Document Detail

Junior medical students' notions of a 'good doctor' and related expectations: a mixed methods study.
MedLine Citation:
PMID:  17470077     Owner:  NLM     Status:  MEDLINE    
OBJECTIVE: To explore junior medical students' notions of a 'good doctor', given their ideas about: success in Year 1, house jobs, and their attraction to medicine. METHODS: Study participants were junior medical students (1999 and 2001 entry cohorts studied thrice and twice, respectively) and prospective students of the University of Liverpool's 5-year, problem-based, community-orientated curriculum. Data collection and analysis used a 'mixed methods' approach, cross-sectional design, and brief questionnaire surveys. In an index survey, open questions (analysed inductively) explored house jobs and Year 1 success. They also generated 'good doctor' themes, which a second survey confirmed and 3 surveys ranked. A sixth survey explored motivation for choosing medicine (open question). Good doctor rankings were analysed by postcode for prospective medical students classified as school-leaver residents of England and Wales. RESULTS: Response rates were: 91.4% (973) of the 2001-02 admission candidates, on interview days; 68.0% (155), 61.2% (137) and 77.9% (159) of the 1999 cohort (at entry, end-Year 1 and mid-Year 3, respectively), and 71.0% (201) and 71.0% (198) of the 2001 cohort (at entry and end-Year 1, respectively). From 9 themes generally compatible with self-reported motivations and expectations, junior and prospective medical students consistently valued a good doctor as a 'compassionate, patient-centred carer' and a 'listening, informative communicator' over an 'exemplary, responsible professional'. Prospective students from less affluent English and Welsh postcodes valued 'efficient, organised self-manager' very slightly more highly (r(s) = - 0.140, P = 0.003). CONCLUSIONS: This research provided empirical evidence to support ongoing commentary about patients mostly seeking qualities related to communication, caring, and competence in doctors. Weak evidence that socio-economic status might affect notions of a good doctor is worth pursuing.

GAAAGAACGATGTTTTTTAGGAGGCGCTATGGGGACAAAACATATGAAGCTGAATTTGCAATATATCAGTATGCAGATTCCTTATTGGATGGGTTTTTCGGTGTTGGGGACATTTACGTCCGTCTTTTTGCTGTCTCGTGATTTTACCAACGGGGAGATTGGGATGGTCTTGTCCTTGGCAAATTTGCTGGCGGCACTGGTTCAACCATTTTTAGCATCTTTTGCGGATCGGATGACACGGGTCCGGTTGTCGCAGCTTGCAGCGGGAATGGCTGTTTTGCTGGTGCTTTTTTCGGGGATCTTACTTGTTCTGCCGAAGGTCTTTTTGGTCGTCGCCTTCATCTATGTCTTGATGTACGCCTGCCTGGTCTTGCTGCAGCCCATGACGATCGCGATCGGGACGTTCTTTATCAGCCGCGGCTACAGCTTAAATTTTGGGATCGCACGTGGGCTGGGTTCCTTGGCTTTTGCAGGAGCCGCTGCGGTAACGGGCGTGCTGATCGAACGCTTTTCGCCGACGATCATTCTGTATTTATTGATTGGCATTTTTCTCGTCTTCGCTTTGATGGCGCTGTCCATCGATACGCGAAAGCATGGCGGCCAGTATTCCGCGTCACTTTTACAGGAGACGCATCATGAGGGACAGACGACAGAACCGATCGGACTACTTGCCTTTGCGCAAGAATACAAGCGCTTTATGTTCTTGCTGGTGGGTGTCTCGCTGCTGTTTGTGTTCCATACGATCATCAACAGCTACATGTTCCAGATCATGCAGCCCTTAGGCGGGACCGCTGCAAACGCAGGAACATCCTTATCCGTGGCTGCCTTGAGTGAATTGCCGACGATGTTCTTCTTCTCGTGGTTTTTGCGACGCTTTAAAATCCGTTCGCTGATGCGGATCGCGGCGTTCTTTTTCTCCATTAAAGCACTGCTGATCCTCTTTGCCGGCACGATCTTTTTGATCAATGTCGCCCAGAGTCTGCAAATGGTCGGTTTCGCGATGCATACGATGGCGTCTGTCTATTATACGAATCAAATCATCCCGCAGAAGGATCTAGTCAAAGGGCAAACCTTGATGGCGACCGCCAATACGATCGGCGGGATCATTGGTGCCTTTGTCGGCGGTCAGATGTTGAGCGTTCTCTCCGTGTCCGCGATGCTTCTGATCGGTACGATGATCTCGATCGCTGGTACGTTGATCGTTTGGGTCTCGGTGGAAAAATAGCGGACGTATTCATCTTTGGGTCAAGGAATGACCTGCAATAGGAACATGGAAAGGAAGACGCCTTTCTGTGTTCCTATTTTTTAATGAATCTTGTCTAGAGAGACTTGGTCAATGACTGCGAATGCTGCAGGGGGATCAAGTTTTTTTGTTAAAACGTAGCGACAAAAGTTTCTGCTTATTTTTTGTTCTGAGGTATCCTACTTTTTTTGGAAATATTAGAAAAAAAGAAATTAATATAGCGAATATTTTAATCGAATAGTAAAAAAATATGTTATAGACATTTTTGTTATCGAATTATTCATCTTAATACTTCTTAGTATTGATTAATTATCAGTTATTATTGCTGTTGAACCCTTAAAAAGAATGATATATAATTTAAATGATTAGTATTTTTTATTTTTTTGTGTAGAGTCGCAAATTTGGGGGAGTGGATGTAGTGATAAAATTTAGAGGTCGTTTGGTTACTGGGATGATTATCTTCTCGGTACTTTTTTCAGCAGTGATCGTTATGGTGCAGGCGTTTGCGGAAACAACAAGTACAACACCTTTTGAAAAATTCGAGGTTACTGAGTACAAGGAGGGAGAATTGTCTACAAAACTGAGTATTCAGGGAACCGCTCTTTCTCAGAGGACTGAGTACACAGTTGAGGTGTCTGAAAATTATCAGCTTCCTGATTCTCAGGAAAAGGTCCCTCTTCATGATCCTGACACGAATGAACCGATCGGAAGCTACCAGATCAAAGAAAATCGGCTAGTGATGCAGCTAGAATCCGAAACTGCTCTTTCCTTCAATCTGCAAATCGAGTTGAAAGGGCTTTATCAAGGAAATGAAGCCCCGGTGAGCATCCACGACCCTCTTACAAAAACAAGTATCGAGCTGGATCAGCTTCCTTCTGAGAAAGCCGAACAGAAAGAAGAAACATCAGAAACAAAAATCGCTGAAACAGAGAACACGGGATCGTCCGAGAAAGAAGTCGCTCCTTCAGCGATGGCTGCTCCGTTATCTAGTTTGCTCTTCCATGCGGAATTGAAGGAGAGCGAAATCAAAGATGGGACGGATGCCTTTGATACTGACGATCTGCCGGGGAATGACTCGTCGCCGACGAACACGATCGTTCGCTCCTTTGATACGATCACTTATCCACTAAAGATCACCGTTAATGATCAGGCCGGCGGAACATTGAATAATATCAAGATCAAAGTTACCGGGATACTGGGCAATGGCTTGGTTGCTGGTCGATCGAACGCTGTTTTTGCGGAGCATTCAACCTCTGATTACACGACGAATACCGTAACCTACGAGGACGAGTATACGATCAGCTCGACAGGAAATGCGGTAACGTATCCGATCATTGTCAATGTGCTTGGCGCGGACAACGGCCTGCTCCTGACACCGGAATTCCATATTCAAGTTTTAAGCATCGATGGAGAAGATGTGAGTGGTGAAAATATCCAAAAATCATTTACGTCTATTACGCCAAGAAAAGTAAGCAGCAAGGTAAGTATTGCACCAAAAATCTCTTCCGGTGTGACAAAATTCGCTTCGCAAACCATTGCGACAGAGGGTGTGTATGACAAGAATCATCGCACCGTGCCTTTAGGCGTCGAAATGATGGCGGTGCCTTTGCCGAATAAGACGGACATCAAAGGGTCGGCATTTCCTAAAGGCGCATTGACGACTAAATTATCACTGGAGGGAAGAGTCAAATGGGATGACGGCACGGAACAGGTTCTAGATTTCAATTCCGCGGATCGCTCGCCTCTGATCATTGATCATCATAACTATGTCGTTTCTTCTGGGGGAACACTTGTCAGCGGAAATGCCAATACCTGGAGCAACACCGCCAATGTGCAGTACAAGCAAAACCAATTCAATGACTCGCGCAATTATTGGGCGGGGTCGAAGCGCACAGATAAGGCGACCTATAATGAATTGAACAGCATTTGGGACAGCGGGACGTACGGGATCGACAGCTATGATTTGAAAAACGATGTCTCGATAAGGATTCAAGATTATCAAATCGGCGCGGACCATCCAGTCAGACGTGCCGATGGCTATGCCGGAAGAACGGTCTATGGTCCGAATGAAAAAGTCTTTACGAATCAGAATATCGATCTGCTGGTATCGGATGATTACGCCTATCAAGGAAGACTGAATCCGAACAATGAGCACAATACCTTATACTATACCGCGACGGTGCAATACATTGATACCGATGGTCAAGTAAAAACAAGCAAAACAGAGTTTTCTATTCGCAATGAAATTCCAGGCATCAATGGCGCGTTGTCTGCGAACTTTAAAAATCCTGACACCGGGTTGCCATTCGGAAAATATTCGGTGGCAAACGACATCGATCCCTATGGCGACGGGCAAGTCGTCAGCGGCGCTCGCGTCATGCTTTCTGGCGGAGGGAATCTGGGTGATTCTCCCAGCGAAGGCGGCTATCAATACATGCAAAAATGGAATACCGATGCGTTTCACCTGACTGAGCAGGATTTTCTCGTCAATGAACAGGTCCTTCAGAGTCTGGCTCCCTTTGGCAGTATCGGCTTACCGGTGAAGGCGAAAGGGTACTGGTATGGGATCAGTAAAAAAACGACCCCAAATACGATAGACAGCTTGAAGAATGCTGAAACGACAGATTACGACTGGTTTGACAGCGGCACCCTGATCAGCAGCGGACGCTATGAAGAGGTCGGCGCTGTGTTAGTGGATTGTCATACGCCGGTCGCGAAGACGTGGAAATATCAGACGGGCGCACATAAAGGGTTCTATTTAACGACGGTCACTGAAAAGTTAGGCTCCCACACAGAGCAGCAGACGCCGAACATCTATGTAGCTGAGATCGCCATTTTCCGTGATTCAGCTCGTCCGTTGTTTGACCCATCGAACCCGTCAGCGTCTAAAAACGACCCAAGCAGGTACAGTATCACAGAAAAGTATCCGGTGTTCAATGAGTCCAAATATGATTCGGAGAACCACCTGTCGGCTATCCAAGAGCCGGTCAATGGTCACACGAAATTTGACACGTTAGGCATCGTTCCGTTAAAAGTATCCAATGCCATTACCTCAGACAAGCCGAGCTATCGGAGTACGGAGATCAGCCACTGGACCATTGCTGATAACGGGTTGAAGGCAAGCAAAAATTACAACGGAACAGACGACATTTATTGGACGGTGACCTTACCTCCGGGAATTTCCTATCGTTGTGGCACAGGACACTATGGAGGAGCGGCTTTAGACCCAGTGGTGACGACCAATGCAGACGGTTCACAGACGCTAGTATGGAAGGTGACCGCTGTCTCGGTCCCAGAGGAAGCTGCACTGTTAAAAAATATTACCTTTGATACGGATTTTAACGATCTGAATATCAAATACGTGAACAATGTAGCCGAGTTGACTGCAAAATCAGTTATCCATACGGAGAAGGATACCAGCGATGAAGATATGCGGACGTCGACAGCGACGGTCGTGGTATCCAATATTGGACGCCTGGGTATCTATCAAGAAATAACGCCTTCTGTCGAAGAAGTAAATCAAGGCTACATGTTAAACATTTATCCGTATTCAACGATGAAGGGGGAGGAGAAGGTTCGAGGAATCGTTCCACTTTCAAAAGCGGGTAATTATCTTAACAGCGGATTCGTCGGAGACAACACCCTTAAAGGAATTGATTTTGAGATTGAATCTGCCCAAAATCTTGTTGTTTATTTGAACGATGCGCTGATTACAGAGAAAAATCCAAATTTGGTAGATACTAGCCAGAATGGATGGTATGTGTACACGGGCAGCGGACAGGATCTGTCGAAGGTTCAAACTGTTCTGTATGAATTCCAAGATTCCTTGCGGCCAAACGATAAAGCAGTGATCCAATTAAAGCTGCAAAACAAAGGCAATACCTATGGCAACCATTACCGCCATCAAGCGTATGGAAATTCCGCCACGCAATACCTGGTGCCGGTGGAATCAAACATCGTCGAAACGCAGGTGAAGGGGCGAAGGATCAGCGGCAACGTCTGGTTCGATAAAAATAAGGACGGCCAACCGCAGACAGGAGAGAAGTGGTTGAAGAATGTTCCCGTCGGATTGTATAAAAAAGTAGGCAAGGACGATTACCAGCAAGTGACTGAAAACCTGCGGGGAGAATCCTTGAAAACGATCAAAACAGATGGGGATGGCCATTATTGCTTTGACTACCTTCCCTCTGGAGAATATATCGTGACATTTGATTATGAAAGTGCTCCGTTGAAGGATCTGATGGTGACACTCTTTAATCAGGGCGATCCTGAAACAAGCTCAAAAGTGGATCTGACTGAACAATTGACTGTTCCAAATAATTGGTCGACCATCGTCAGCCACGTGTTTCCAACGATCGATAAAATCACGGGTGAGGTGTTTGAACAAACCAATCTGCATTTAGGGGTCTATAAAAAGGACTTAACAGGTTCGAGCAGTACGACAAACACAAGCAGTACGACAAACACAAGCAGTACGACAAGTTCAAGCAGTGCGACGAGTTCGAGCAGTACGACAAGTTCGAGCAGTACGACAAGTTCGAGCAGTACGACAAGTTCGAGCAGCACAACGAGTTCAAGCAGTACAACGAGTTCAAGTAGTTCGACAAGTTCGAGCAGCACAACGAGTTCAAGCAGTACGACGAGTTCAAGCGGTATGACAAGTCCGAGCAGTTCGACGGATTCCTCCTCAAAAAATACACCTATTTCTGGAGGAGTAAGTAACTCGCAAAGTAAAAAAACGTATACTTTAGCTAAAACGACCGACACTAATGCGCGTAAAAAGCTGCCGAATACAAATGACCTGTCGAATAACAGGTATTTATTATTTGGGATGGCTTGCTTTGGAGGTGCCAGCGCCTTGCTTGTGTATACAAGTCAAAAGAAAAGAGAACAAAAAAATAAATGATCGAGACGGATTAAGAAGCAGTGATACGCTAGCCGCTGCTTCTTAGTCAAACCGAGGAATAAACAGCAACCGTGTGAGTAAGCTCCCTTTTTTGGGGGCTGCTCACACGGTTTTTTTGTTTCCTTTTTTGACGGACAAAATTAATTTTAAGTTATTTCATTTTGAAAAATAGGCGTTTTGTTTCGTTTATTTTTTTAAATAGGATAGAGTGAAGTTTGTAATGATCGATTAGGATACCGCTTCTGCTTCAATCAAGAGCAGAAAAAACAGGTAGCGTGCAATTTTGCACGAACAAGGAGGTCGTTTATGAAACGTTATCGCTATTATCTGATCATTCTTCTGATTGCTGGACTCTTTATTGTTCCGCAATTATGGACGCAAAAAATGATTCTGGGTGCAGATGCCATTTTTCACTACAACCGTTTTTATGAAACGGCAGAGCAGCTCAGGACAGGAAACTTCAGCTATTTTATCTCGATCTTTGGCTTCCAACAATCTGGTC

Gillian Maudsley; Evelyn M I Williams; David C M Taylor
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Publication Detail:
Type:  Journal Article    
Journal Detail:
Title:  Medical education     Volume:  41     ISSN:  0308-0110     ISO Abbreviation:  Med Educ     Publication Date:  2007 May 
Date Detail:
Created Date:  2007-05-01     Completed Date:  2007-07-10     Revised Date:  -    
Medline Journal Info:
Nlm Unique ID:  7605655     Medline TA:  Med Educ     Country:  England    
Other Details:
Languages:  eng     Pagination:  476-86     Citation Subset:  IM    
Division of Public Health, The University of Liverpool, Liverpool, UK.
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MeSH Terms
Attitude of Health Personnel*
Career Choice
Clinical Competence / standards*
Cohort Studies
Students, Medical / psychology*

From MEDLINE®/PubMed®, a database of the U.S. National Library of Medicine

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